Holbrooke to visit Afghanistan, Pakistan next week

WASHINGTON (Reuters) - U.S. special representative to Afghanistan and Pakistan, Richard Holbrooke, plans to visit both countries next week as part of “routine” consultations with their governments, said a spokeswoman for his office.

En route to the region, Holbrooke will stop over in Abu Dhabi for meetings with other special envoys ahead of an international conference on Afghanistan in London on Jan 28, said the spokeswoman, who asked not to be identified.

The U.S. diplomat returns later on Wednesday from London, where he also held preparatory meetings this week for the conference, which will focus on future strategy in Afghanistan in light of the U.S. plan to send in 30,000 more troops to stem the insurgency.

Conference participants will also seek commitments from Afghan President Hamid Karzai to do a better job in fighting corruption, and from troop-contributing nations to find ways to improve civilian-military cooperation and coordination, said a European diplomat, who asked not to be named.

“Military and civilian coordination is something which is not working very well at the moment,” said the diplomat.

In his meetings with Karzai and others, Holbrooke is expected to focus on preparations for the London conference as well as discussions on building up the Afghan national security forces, a key component of the U.S. strategy.

Karzai has been battling to get his country’s parliament to confirm a new cabinet in time for the London conference, seeking to end months of political uncertainty that began with the fraud-ravaged election in August.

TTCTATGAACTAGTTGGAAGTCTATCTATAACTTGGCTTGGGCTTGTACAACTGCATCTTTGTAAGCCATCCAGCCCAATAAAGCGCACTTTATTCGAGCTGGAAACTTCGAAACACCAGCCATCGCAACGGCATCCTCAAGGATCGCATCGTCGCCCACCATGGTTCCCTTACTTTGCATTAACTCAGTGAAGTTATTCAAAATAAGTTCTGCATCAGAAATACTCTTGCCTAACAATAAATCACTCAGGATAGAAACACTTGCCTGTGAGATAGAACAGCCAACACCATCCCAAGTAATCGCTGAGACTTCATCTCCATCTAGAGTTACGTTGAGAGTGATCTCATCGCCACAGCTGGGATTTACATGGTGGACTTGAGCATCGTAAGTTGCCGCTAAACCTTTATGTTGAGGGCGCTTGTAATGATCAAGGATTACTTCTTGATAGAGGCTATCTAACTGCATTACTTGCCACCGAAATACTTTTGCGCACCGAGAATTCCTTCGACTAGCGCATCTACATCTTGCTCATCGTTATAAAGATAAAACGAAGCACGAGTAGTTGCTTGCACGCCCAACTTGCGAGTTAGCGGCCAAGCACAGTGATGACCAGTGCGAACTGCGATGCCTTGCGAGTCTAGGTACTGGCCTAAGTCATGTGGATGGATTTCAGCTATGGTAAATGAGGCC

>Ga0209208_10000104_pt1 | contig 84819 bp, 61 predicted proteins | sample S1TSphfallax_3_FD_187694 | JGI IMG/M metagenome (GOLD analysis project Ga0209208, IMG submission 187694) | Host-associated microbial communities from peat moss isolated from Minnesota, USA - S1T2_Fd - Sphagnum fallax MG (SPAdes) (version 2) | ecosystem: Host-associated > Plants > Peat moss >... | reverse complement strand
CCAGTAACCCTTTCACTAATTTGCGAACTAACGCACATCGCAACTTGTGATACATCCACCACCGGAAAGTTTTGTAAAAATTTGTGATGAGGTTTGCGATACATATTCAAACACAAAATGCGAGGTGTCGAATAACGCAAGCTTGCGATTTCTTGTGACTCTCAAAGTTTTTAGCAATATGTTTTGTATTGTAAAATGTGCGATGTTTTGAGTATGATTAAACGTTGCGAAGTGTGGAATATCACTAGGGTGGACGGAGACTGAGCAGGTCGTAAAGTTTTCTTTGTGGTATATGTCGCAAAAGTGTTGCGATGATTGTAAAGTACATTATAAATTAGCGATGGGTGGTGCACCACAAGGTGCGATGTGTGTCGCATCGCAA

Holbrooke’s visit to nuclear-armed Pakistan -- his first since last October when he accompanied U.S. Secretary of State Hillary Clinton -- coincides with renewed strains in U.S.-Pakistani relations.

Islamabad has recently delayed hundreds of visas for U.S. officials and contractors working in the country, and there have also been tensions over the handling of a U.S. nonmilitary assistance package for Pakistan, amounting to $7.5 billion over the next five years.

“In Pakistan he will call on the leadership to continue dialogue and look for ways to emphasize our assistance and address concerns,” said the spokeswoman, without commenting further.

The fragile government of President Asif Ali Zardari is struggling to contain a raging Taliban insurgency and growing instability in the country. A suicide bombing at a volleyball game in a northwestern village last week killed at least 98 people.

The United States sees Pakistan as a frontline state in the fight against the Taliban insurgency in neighboring Afghanistan and would like Islamabad to do more to root out militants who seek refuge in border areas.

But Pakistan has yet to mount concerted action against Afghan Taliban factions in the border enclaves. For its part, Washington has stepped up pilotless drone attacks on targets in Pakistan.

Editing by Todd Eastham